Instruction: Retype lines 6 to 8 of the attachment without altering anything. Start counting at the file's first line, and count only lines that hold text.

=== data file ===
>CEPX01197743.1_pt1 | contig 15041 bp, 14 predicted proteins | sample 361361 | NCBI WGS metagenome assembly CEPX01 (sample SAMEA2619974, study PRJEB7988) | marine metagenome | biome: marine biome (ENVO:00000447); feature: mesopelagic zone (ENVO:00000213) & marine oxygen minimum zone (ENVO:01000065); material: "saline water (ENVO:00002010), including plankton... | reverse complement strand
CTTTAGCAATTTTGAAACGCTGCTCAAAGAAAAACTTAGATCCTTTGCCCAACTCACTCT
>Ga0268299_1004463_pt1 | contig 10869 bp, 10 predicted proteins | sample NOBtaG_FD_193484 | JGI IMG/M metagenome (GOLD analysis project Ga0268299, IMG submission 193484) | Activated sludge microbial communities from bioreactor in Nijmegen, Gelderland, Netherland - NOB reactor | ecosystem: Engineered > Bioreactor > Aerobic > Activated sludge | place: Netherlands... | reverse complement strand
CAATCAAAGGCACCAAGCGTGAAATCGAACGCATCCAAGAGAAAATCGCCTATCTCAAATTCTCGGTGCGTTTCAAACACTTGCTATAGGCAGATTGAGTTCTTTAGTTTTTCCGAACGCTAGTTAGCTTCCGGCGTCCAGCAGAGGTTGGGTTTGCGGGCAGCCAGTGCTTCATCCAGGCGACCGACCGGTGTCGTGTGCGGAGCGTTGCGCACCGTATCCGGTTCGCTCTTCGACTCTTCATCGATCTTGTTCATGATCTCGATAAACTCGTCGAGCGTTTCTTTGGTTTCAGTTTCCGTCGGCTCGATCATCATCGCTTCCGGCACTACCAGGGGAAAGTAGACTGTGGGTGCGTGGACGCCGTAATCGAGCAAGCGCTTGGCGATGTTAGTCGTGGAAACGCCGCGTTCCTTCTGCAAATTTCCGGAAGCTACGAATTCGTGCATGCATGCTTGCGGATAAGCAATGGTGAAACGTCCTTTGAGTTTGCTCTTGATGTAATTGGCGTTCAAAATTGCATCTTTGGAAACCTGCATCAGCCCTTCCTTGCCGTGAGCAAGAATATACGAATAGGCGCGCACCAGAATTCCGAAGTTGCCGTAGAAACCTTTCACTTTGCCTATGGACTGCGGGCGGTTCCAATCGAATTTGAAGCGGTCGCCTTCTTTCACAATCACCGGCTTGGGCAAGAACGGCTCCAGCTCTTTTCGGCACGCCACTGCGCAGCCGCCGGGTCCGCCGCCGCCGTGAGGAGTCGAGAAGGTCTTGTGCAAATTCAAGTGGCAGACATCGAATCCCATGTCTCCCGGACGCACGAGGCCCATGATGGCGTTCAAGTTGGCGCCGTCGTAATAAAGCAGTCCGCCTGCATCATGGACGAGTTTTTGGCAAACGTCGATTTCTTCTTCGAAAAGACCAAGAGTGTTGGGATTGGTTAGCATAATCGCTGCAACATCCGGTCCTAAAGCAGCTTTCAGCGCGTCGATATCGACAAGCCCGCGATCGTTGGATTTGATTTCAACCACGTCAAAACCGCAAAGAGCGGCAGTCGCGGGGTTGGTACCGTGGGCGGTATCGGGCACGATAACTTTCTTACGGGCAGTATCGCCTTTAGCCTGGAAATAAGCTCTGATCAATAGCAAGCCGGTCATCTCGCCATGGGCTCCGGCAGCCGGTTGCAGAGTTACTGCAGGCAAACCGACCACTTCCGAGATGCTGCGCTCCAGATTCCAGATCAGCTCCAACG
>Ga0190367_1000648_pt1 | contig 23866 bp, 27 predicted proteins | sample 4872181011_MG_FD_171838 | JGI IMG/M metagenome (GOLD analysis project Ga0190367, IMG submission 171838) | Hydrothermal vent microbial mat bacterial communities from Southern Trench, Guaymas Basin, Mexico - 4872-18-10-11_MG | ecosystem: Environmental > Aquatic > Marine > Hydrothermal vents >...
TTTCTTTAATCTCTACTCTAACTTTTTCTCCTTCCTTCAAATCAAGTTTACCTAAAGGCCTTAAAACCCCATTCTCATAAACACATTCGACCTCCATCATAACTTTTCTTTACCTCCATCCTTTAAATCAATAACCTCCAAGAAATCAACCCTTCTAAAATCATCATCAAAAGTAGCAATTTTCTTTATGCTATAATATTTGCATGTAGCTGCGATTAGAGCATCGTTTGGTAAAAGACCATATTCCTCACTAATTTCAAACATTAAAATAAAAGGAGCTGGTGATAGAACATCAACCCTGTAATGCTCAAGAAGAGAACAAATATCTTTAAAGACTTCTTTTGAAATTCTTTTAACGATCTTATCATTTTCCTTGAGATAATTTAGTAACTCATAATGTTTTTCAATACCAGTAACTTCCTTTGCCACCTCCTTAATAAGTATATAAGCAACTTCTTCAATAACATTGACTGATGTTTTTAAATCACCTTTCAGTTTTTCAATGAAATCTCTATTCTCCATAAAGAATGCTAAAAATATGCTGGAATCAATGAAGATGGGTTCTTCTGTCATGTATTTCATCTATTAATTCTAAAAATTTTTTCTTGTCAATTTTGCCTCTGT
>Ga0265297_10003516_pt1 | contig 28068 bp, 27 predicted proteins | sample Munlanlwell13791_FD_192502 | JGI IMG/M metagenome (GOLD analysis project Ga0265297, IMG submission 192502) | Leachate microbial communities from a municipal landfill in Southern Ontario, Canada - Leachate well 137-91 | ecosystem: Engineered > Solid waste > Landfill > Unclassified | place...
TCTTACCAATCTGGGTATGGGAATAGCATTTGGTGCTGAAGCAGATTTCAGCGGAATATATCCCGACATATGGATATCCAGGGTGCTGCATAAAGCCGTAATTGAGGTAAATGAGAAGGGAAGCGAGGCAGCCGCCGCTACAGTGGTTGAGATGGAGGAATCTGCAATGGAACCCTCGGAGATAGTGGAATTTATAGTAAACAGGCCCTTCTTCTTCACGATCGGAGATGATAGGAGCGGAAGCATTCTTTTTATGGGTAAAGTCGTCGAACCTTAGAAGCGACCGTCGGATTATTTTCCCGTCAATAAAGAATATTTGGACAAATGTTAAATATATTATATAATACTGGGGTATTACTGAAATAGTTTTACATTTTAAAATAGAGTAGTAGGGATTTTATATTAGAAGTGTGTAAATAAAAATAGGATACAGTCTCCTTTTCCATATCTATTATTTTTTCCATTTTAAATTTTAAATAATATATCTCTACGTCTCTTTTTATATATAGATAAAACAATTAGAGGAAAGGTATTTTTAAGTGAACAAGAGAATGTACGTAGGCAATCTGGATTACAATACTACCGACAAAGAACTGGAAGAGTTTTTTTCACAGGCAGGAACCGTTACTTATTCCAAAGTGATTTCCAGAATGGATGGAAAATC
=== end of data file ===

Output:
TTTCTTTAATCTCTACTCTAACTTTTTCTCCTTCCTTCAAATCAAGTTTACCTAAAGGCCTTAAAACCCCATTCTCATAAACACATTCGACCTCCATCATAACTTTTCTTTACCTCCATCCTTTAAATCAATAACCTCCAAGAAATCAACCCTTCTAAAATCATCATCAAAAGTAGCAATTTTCTTTATGCTATAATATTTGCATGTAGCTGCGATTAGAGCATCGTTTGGTAAAAGACCATATTCCTCACTAATTTCAAACATTAAAATAAAAGGAGCTGGTGATAGAACATCAACCCTGTAATGCTCAAGAAGAGAACAAATATCTTTAAAGACTTCTTTTGAAATTCTTTTAACGATCTTATCATTTTCCTTGAGATAATTTAGTAACTCATAATGTTTTTCAATACCAGTAACTTCCTTTGCCACCTCCTTAATAAGTATATAAGCAACTTCTTCAATAACATTGACTGATGTTTTTAAATCACCTTTCAGTTTTTCAATGAAATCTCTATTCTCCATAAAGAATGCTAAAAATATGCTGGAATCAATGAAGATGGGTTCTTCTGTCATGTATTTCATCTATTAATTCTAAAAATTTTTTCTTGTCAATTTTGCCTCTGT
>Ga0265297_10003516_pt1 | contig 28068 bp, 27 predicted proteins | sample Munlanlwell13791_FD_192502 | JGI IMG/M metagenome (GOLD analysis project Ga0265297, IMG submission 192502) | Leachate microbial communities from a municipal landfill in Southern Ontario, Canada - Leachate well 137-91 | ecosystem: Engineered > Solid waste > Landfill > Unclassified | place...
TCTTACCAATCTGGGTATGGGAATAGCATTTGGTGCTGAAGCAGATTTCAGCGGAATATATCCCGACATATGGATATCCAGGGTGCTGCATAAAGCCGTAATTGAGGTAAATGAGAAGGGAAGCGAGGCAGCCGCCGCTACAGTGGTTGAGATGGAGGAATCTGCAATGGAACCCTCGGAGATAGTGGAATTTATAGTAAACAGGCCCTTCTTCTTCACGATCGGAGATGATAGGAGCGGAAGCATTCTTTTTATGGGTAAAGTCGTCGAACCTTAGAAGCGACCGTCGGATTATTTTCCCGTCAATAAAGAATATTTGGACAAATGTTAAATATATTATATAATACTGGGGTATTACTGAAATAGTTTTACATTTTAAAATAGAGTAGTAGGGATTTTATATTAGAAGTGTGTAAATAAAAATAGGATACAGTCTCCTTTTCCATATCTATTATTTTTTCCATTTTAAATTTTAAATAATATATCTCTACGTCTCTTTTTATATATAGATAAAACAATTAGAGGAAAGGTATTTTTAAGTGAACAAGAGAATGTACGTAGGCAATCTGGATTACAATACTACCGACAAAGAACTGGAAGAGTTTTTTTCACAGGCAGGAACCGTTACTTATTCCAAAGTGATTTCCAGAATGGATGGAAAATC